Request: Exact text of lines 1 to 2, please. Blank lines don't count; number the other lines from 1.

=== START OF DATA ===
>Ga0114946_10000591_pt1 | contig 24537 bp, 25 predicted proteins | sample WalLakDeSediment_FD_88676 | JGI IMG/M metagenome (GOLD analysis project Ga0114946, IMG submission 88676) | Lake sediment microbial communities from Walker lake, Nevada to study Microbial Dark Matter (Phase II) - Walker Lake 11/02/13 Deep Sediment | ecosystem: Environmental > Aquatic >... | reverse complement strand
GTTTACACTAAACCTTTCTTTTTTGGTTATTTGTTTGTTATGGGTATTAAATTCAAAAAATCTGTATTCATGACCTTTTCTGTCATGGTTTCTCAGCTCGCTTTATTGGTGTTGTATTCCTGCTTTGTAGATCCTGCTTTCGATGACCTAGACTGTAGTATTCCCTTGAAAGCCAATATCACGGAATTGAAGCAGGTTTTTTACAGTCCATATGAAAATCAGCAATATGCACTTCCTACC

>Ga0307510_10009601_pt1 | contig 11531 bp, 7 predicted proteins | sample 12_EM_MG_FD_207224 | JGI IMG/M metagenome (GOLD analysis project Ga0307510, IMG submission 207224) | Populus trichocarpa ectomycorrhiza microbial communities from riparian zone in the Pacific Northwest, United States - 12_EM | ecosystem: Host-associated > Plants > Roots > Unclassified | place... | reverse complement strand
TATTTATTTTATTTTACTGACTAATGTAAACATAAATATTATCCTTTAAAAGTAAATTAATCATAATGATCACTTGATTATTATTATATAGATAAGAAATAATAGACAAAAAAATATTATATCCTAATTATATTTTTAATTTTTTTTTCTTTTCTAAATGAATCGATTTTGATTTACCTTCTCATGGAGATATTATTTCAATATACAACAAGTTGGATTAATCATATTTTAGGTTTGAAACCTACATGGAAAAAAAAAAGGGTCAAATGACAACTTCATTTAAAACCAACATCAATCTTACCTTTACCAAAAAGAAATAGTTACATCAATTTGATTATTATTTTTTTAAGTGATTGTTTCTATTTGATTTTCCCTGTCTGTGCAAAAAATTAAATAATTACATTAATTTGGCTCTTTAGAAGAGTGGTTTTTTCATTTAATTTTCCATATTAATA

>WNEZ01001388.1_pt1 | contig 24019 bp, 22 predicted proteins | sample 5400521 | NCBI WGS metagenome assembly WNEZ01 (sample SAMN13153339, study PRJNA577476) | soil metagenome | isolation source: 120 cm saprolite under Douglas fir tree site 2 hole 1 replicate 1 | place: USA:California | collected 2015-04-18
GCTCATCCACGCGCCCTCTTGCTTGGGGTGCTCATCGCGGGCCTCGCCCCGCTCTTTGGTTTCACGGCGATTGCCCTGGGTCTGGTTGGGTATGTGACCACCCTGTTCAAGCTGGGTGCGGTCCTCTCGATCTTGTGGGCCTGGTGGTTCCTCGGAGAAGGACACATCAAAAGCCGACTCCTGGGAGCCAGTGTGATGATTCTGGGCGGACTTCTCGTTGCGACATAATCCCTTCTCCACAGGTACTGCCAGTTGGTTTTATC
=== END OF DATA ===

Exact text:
>Ga0114946_10000591_pt1 | contig 24537 bp, 25 predicted proteins | sample WalLakDeSediment_FD_88676 | JGI IMG/M metagenome (GOLD analysis project Ga0114946, IMG submission 88676) | Lake sediment microbial communities from Walker lake, Nevada to study Microbial Dark Matter (Phase II) - Walker Lake 11/02/13 Deep Sediment | ecosystem: Environmental > Aquatic >... | reverse complement strand
GTTTACACTAAACCTTTCTTTTTTGGTTATTTGTTTGTTATGGGTATTAAATTCAAAAAATCTGTATTCATGACCTTTTCTGTCATGGTTTCTCAGCTCGCTTTATTGGTGTTGTATTCCTGCTTTGTAGATCCTGCTTTCGATGACCTAGACTGTAGTATTCCCTTGAAAGCCAATATCACGGAATTGAAGCAGGTTTTTTACAGTCCATATGAAAATCAGCAATATGCACTTCCTACC